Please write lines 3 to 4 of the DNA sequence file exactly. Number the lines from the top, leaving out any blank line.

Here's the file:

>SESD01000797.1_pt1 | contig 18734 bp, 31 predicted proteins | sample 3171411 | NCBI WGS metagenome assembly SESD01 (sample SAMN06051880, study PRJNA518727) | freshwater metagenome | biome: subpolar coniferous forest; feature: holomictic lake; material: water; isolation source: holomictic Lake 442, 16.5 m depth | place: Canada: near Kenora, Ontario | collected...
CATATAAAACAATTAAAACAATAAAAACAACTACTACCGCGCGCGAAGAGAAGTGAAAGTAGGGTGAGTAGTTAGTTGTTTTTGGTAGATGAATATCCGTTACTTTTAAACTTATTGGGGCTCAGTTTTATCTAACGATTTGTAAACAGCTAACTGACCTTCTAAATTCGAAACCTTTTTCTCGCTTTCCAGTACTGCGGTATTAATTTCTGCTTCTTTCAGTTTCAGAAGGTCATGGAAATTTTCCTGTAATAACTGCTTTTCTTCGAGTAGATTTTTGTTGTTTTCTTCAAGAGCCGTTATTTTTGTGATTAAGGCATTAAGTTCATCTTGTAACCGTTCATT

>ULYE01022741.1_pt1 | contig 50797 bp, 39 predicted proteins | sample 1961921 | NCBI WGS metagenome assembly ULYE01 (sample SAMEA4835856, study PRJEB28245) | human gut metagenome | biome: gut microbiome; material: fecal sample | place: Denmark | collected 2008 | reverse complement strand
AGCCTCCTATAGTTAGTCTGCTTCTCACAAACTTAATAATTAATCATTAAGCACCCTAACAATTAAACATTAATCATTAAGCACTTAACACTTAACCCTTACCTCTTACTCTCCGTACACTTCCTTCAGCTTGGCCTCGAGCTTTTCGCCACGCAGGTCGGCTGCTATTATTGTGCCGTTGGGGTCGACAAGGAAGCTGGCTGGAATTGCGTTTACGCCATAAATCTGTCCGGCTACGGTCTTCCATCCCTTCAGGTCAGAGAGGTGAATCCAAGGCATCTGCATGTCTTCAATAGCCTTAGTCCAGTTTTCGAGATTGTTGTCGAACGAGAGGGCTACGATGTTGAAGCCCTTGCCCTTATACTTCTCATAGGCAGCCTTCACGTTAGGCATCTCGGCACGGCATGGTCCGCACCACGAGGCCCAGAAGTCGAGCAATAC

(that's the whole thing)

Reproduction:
>ULYE01022741.1_pt1 | contig 50797 bp, 39 predicted proteins | sample 1961921 | NCBI WGS metagenome assembly ULYE01 (sample SAMEA4835856, study PRJEB28245) | human gut metagenome | biome: gut microbiome; material: fecal sample | place: Denmark | collected 2008 | reverse complement strand
AGCCTCCTATAGTTAGTCTGCTTCTCACAAACTTAATAATTAATCATTAAGCACCCTAACAATTAAACATTAATCATTAAGCACTTAACACTTAACCCTTACCTCTTACTCTCCGTACACTTCCTTCAGCTTGGCCTCGAGCTTTTCGCCACGCAGGTCGGCTGCTATTATTGTGCCGTTGGGGTCGACAAGGAAGCTGGCTGGAATTGCGTTTACGCCATAAATCTGTCCGGCTACGGTCTTCCATCCCTTCAGGTCAGAGAGGTGAATCCAAGGCATCTGCATGTCTTCAATAGCCTTAGTCCAGTTTTCGAGATTGTTGTCGAACGAGAGGGCTACGATGTTGAAGCCCTTGCCCTTATACTTCTCATAGGCAGCCTTCACGTTAGGCATCTCGGCACGGCATGGTCCGCACCACGAGGCCCAGAAGTCGAGCAATAC